Now, I’m no friend of unions.  They have their place, but I think they’ve turned into political organizations, not labor organizations.  I believe they inflate the costs of goods and services, not because of payroll, but work rules and pensions.  I believe they cost jobs, not save them.

That said, our state government has acted like the petulant lot they’ve become, more interested in winning the point, than negotiating the proper future.  They need to start representing us, and not the special interest groups that seem to be pulling the strings. 

It was interesting to hear how John Erpenbach, the senator from Waunakee, and now TV star, was completely unaware of the negotiating between the governor’s office and the Senate 14 who fled to Illinois.  His leadership didn’t seem to think it was necessary to brief him with information that might have been helpful in solving this mess.  It seems his leadership was being directed from another venue, and it wasn’t Wisconsin.

And why, exactly, did the Senate 14 find it necessary to legislate from Illinois.  They don’t deserve to be considered if they feel that the proper route is to run our government as a hostage situation. 

And, in listening to the non-debate that occurred last night prior to the bill being passed, the yelling and shouting in the chambers sounded like something you’d be hearing outside the building from protesters, not inside the building where cooler heads should prevail.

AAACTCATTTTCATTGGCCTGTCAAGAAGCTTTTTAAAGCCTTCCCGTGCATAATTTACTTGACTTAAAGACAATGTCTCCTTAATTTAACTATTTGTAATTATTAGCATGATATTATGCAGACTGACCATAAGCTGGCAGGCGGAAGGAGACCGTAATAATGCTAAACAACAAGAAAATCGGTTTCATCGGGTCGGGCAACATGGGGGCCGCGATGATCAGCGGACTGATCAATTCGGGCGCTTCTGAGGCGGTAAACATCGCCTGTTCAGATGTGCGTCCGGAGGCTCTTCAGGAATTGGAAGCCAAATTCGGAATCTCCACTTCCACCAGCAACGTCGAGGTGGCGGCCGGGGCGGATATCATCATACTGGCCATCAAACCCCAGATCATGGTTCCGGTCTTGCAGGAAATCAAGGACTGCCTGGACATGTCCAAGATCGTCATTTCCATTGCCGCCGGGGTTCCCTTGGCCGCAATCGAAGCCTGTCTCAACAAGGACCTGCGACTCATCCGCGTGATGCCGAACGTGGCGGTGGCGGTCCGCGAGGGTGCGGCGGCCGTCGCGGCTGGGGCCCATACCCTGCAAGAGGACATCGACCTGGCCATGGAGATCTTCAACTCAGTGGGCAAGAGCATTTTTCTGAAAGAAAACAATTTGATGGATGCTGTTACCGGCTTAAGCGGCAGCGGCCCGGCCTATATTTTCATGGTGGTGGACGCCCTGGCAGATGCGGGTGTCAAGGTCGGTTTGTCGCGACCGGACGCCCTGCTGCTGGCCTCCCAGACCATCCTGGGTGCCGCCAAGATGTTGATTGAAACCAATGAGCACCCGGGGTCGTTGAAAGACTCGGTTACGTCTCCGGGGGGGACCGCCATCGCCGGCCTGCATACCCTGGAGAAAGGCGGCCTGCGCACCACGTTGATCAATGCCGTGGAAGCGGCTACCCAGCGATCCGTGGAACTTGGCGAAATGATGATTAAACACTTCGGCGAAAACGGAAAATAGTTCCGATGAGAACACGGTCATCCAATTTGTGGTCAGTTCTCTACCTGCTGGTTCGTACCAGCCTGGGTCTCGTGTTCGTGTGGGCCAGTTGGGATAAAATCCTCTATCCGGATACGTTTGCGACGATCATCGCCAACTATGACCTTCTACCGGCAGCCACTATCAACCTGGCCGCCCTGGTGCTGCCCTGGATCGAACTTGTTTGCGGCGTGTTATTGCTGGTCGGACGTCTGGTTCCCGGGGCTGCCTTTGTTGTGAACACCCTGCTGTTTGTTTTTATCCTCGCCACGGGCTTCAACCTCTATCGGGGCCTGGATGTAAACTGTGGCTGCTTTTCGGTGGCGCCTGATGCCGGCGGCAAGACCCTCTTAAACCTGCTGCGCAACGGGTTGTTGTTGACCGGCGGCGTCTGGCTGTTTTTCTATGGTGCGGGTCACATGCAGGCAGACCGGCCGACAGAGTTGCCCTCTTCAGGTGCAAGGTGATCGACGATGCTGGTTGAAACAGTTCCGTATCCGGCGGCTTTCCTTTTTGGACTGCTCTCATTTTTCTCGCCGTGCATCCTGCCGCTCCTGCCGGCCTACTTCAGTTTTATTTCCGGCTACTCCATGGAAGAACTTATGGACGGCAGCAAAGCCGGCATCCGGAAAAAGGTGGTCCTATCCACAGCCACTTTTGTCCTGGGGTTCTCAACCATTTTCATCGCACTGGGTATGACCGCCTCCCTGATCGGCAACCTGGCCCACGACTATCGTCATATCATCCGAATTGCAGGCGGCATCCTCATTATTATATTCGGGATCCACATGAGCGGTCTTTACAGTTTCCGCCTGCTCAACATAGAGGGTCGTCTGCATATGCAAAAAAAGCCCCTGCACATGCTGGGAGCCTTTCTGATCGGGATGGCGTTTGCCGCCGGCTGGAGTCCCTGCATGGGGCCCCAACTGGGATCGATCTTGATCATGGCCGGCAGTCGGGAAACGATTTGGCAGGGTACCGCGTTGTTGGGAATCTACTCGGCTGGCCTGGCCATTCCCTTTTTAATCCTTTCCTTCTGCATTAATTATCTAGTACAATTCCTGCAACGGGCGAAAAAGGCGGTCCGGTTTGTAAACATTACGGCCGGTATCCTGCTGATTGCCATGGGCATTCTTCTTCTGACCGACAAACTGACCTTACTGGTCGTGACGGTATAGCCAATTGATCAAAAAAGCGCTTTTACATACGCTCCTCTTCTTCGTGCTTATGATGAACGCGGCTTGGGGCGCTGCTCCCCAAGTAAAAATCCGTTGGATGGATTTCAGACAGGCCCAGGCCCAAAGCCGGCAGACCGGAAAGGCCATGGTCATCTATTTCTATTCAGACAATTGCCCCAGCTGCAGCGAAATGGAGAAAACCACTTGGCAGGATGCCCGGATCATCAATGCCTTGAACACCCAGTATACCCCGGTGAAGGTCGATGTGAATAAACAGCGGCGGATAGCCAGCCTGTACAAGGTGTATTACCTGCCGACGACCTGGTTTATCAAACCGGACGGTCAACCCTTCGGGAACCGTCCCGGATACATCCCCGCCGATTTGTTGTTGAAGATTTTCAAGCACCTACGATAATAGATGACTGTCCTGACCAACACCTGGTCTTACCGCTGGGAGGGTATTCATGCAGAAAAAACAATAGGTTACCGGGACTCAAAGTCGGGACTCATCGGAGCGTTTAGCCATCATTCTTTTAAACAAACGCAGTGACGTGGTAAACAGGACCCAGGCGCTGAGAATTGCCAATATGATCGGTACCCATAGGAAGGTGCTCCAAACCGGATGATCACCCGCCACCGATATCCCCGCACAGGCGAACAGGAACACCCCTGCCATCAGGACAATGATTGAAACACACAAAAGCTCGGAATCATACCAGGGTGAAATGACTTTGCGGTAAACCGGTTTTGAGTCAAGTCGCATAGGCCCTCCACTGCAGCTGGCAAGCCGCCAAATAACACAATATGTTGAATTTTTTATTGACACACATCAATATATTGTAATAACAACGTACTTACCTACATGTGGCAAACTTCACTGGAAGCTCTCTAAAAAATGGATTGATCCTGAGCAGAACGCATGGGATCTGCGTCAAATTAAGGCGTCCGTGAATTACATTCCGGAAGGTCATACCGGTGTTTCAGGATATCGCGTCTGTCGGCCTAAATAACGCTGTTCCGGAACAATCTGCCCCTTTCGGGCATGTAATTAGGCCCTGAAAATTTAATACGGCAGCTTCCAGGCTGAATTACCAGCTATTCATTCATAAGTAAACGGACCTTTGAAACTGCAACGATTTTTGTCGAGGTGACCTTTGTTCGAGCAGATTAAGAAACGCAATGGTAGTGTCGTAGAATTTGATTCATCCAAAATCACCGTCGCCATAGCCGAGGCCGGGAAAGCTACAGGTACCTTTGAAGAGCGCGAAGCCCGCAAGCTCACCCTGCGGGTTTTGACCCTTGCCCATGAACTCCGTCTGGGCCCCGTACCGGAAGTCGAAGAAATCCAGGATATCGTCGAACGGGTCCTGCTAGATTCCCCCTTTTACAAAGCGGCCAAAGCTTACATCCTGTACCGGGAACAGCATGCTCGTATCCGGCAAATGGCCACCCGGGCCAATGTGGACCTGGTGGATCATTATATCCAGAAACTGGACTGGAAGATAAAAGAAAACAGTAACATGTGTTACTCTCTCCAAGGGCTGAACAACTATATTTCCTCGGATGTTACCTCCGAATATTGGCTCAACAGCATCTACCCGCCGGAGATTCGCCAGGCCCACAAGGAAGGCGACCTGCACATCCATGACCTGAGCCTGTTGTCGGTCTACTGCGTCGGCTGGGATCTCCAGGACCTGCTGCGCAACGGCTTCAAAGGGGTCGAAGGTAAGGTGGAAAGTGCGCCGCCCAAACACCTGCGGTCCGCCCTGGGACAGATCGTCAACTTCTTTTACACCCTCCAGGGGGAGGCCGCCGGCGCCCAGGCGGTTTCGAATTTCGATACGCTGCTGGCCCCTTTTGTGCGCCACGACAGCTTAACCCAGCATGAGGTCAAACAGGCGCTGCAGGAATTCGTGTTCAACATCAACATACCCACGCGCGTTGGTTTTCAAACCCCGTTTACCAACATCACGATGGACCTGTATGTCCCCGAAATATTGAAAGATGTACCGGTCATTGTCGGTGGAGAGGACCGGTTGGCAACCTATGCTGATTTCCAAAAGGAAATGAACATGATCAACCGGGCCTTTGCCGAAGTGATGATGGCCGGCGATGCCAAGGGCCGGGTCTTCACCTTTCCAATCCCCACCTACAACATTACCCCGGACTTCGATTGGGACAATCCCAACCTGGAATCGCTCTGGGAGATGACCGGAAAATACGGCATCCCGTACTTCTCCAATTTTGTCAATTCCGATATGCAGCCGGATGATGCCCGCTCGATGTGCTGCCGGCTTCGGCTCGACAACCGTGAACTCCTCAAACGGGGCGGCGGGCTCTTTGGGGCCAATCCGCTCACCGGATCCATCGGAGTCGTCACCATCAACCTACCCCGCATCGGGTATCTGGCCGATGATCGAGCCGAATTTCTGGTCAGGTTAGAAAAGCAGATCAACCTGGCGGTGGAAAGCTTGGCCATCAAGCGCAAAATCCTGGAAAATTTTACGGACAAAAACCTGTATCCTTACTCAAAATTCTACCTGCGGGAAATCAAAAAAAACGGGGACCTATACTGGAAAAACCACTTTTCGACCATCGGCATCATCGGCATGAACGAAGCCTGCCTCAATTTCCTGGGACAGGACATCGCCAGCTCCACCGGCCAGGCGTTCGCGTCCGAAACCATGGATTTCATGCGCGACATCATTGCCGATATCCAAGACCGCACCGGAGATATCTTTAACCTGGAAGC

Shame on the Republican Party for not allowing some notice to get this done.  An ethical approach would have been to allow a day’s notice.  But, ethics didn’t seem to be important last night.

They had every right to pass this legislation, but they didn’t have to look like thugs doing it.  

You don’t have to like what they did, but you have to respect our laws.  The opportunity will come in two years to reverse this, like any other law.

This has been an embarrassing few weeks for our state.  What used to be held up as a model for clean government has been tarnished in a way that will be difficult to reverse. 

They were all wrong.   And they all deserve their piece of the blame.  We deserve better.

Friday, March 4, 2011


I was in Omaha, Nebraska today for business.  It used to be a weekly thing when I lived in Lincoln, just 45 miles away.

I had a little extra time and decided to take a look at our old neighborhood.  I bought my first house in Lincoln in 1979, when I was just 22.  A few years later, we built a house in the same area.

So, I wanted to see what happened in the thirty years or so since those days.  I pulled into the subdivision, and I really didn’t recognize much.  I did remember the street names, so that helped.

Gradually, I came up to the first house.  I think we paid $51,000 for it back then.  I remember mowing the lawn cross ways like they do in the baseball stadiums.  We planted red and white petunias, lots of them.  We played catch in the yard.  We planted trees.  We knew our neighbors.  We had cookouts. 

It was a dump.  How disappointing, the house I first loved fell into disrepair.  What used to be a cute little neighborhood turned into tract housing with little regard for maintenance or care.  I felt a little defeated, like the part of me that cared for that home meant nothing.

I went to the second house.  Same thing.  We planted these great trees.  I built a wood fence and painted it.  More flowers.  We built a two tiered deck for parties.  It was really nice in a nice neighborhood. 

When I saw graffiti painted on a little shed on the back, I just couldn’t take it anymore.  I had to leave.

I wish I wouldn’t have gone.  I wish my memories of those houses were those of 10:00 this morning instead of 1:00 this afternoon.